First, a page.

1972's The Amazing Mr. Blunden isn't strictly a horror film, but it shares many qualities, despite what the fun-happy title would leave you to believe. It led me to assume this was a joy-ridden comedy!...

One night, a mysterious lawyer named Mr. Blunden visits Mrs. Allen, a widower. He tells her about a caretaking job at a lavish but in disrepair mansion out in the countryside. As Mrs. Allen is poor, in debt, and has three children to support, so she jumps at the job...although when she visits the law firm the next day, they're most surprised to know that Mr. Blunden of all people was in any way capable of doing anything...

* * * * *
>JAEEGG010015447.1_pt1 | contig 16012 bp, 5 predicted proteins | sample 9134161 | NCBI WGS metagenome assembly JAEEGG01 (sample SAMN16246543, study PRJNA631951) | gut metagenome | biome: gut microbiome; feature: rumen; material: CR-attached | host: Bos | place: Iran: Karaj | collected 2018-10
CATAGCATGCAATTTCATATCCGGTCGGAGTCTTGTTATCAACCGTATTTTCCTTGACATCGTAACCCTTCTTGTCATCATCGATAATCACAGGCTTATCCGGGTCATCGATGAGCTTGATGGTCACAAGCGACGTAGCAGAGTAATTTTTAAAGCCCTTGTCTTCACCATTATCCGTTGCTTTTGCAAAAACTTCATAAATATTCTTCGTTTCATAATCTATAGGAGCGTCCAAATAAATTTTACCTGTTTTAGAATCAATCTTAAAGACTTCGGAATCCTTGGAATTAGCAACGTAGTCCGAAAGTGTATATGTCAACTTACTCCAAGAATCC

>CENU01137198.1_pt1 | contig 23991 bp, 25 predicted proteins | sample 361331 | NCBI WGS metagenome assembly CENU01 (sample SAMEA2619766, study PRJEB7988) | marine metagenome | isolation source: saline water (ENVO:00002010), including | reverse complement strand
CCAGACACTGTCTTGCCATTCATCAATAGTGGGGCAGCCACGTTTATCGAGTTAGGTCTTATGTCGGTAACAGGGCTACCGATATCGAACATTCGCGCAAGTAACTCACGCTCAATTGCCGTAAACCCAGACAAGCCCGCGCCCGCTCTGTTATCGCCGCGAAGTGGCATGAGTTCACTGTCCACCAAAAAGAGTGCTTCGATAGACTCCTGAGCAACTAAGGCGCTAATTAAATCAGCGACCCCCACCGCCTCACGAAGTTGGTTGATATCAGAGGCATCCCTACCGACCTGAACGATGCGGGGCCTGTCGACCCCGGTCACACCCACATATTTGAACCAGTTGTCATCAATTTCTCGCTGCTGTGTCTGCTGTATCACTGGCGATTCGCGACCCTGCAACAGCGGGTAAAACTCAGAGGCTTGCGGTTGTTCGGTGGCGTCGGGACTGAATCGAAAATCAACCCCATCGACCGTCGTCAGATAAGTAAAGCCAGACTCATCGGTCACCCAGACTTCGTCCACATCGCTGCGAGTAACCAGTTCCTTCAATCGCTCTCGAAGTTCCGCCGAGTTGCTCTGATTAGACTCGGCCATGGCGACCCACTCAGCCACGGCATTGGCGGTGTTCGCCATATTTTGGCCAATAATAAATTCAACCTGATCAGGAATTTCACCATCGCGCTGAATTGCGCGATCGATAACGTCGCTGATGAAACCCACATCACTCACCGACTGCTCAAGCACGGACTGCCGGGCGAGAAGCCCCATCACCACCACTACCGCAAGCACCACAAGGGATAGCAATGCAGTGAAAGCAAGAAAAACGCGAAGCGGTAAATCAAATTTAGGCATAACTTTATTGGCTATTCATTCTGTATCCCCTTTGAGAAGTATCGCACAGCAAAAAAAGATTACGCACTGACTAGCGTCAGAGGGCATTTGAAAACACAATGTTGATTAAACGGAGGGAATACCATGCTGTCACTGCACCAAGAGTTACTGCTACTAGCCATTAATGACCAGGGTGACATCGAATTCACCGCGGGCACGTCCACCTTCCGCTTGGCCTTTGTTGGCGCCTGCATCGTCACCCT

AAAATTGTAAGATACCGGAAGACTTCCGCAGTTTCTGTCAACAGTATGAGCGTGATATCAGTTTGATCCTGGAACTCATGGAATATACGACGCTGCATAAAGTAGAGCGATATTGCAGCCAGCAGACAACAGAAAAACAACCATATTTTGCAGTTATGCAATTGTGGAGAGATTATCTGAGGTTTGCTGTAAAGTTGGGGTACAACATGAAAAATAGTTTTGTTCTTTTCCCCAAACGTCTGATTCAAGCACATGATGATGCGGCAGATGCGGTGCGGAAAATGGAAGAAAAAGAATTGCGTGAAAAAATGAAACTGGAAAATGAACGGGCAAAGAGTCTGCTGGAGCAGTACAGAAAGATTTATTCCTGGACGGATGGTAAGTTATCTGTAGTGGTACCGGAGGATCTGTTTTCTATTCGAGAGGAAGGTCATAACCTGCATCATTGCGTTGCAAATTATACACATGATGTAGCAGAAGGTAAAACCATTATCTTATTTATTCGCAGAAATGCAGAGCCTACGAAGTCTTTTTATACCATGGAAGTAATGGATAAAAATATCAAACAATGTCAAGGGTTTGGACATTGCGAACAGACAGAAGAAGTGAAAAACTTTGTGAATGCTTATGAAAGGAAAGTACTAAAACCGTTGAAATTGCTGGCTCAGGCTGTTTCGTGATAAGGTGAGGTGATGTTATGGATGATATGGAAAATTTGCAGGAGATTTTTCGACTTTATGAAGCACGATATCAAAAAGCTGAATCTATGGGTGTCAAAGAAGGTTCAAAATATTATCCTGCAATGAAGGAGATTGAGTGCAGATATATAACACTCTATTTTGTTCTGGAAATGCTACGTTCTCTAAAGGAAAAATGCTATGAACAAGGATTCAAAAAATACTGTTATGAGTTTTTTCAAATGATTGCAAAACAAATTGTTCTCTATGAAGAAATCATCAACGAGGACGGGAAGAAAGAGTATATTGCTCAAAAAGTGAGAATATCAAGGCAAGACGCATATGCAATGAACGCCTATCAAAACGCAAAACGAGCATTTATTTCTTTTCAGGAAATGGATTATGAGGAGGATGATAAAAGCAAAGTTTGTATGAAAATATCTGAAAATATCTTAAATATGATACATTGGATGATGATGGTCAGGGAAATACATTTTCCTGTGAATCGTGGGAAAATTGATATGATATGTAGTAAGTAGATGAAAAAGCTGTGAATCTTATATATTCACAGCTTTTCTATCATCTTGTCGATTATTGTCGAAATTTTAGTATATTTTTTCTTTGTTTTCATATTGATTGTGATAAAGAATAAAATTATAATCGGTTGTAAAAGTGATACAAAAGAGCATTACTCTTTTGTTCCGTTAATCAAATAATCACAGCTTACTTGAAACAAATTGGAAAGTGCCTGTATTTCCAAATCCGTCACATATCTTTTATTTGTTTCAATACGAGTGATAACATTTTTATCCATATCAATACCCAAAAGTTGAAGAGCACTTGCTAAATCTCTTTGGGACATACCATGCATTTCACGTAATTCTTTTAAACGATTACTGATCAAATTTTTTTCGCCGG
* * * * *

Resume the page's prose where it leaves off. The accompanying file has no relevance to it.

Mrs. Allen's two grownup kids Lucy and Jamie first hear about the estate's supposed ghosts from the cryptic Mr. Blunden, and they soon come across them-Sara and Georgie. The two spirits tell their story about about their cruel housekeeper and semi-guardian plotted to murder them, for their money. Sara and Georgie may not actually be dead after all, as they've been traveling to the present using a potion, which they instruct Lucy and Jamie to brew and drink, so they can help prevent the terrible things about to happen. Lucy and Jamie soon realize how desperately the need to when they find a gravestone with Sara and Georgie's names on it...